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(11 Nov 2016) RESTRICTION SUMMARY: AP CLIENTS ONLY AP TELEVISION - AP CLIENTS ONLY Hydra - 11 November 11, 2016 1. Various of Hydra Island shot from a boat, Greek flags 2. Various of Leonard Cohen´s house in Hydra 3. Tilt down of Cohen's door, tributes 4. Various of Roger Green, Cohen´s neighbour and friend, leaving a heart-shaped stone in front of the door 5. Pull focus of candle 6. SOUNDBITE (English) Roger Green, 76, writer and friend of Leonard Cohen: "No, I don't feel too sad. I just feel that he´s moved on, he´s had a great life; he's given so much and I am very grateful and honoured to have known him." 7. Various of flower and note at Cohen´s memorial 8.SOUNDBITE (English) Roger Green, 76, writer and friend of Leonard Cohen: "Off the top of my head, I have so many memories of him, which I am so grateful for, but there was a wonderful lady called Kyria Evangelia (translates as Mrs. Evangelia) who lived in this house on the left here. And she was his housekeeper, caretaker; she looked after the house when he wasn't here and when he was. And she had a wonderful way of coming in, whatever was happening and just barging in and she said: 'I don't mind, I am just doing my work. It doesn´t matter if they are making love or taking drugs or they are naked. I just do my work.' And Leonard was endlessly patient and loving towards her and he said to me one day. He said: "Kyria Evangelia…what a trip." 9. Tracking shot of Green walking 10. Tilt up of photograph with Green (left) and Cohen (right) to Green´s face ++PARTLY OVERLAID WITH CLOSE OF PHOTO++ UPSOUND (English) "This is a picture that was taken in 1999 when Leonard was staying here and when his garden was full of banana trees, or banana plants. And I had already written a poem about listening to the wind in Leonard Cohen's bananas." AP TELEVISION - AP CLIENTS ONLY Hydra - 11 November 2016 ++NIGHT SHOTS++ 11. Various of town, dog barking 12. Various of sea, focus shift STORYLINE: Neighbours and friends paid tribute to Leonard Cohen on the Greek island of Hydra on Friday. The baritone-voiced Canadian singer songwriter died at the age of 82. Cohen, published several poetry collections while living on the island in the 1960s and began to get wide notice with his experimental novel "Beautiful Losers" in 1966 and his first album, "Songs of Leonard Cohen," in 1968. Roger Green, 76, writer and friend of Cohen, placed a heart-shaped stone in front of his door and talked about his friendship with the artist. "I just feel that he's moved on; he's had a great life, he´s given so much and I am very grateful and honoured to have known him," Green said. =========================================================== Clients are reminded: (i) to check the terms of their licence agreements for use of content outside news programming and that further advice and assistance can be obtained from the AP Archive on: Tel +44 (0) 20 7482 7482 Email: info@aparchive.com (ii) they should check with the applicable collecting society in their Territory regarding the clearance of any sound recording or performance included within the AP Television News service (iii) they have editorial responsibility for the use of all and any content included within the AP Television News service and for libel, privacy, compliance and third party rights applicable to their Territory. You can license this story through AP Archive: http://www.aparchive.com/metadata/youtube/c6c21552ac861e109feaa2956ca8dda9 Find out more about AP Archive: http://www.aparchive.com/HowWeWork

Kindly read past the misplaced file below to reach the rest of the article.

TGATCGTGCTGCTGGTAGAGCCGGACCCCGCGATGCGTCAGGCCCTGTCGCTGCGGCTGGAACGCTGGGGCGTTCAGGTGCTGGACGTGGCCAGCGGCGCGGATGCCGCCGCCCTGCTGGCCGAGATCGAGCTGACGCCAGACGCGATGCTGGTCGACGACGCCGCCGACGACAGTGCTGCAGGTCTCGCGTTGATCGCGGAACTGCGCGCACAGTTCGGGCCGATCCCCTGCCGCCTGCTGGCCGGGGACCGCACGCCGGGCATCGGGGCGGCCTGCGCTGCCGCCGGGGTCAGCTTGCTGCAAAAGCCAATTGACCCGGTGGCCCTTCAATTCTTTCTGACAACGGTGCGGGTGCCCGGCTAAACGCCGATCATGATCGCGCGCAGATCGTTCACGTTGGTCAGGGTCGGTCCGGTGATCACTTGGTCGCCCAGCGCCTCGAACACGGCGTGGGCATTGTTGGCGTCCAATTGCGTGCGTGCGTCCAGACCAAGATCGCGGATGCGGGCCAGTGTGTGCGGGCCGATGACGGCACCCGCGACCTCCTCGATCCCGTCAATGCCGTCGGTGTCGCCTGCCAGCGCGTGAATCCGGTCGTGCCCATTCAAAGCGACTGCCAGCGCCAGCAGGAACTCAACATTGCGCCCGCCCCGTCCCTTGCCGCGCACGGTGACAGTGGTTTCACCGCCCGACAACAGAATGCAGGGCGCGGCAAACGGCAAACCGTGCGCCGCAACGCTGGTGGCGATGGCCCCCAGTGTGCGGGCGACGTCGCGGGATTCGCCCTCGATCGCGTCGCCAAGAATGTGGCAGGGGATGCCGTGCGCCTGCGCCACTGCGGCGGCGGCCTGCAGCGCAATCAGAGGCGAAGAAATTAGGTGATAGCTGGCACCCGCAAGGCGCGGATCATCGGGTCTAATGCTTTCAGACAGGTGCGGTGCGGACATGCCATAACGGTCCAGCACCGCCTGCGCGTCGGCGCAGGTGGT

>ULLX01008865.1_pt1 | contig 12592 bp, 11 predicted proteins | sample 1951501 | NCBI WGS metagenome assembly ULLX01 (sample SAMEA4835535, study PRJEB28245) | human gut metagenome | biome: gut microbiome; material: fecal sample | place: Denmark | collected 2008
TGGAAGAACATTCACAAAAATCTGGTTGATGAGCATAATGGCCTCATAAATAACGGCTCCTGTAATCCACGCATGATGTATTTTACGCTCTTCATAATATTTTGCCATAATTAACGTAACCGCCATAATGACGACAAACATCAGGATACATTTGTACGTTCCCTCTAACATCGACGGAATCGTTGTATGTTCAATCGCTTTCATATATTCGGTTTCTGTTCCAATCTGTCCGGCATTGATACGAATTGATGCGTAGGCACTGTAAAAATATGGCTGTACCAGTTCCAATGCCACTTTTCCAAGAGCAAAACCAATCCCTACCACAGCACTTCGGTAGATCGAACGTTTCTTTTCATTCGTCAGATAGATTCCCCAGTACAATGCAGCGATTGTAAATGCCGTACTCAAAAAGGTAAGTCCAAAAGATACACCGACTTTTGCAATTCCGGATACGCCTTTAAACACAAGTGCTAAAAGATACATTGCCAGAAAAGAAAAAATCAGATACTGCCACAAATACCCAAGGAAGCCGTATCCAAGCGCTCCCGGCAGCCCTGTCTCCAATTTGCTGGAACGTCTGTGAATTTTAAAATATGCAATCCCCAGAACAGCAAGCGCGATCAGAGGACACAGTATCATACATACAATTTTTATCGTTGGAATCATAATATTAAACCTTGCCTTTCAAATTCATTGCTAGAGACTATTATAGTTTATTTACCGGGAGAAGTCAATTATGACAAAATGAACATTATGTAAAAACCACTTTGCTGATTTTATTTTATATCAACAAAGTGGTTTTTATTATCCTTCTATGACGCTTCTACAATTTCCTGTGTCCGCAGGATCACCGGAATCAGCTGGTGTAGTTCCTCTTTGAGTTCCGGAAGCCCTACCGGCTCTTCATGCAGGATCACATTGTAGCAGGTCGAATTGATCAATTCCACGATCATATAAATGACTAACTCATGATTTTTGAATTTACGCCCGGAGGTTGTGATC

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Interviews with staff who have been let go, boxes being moved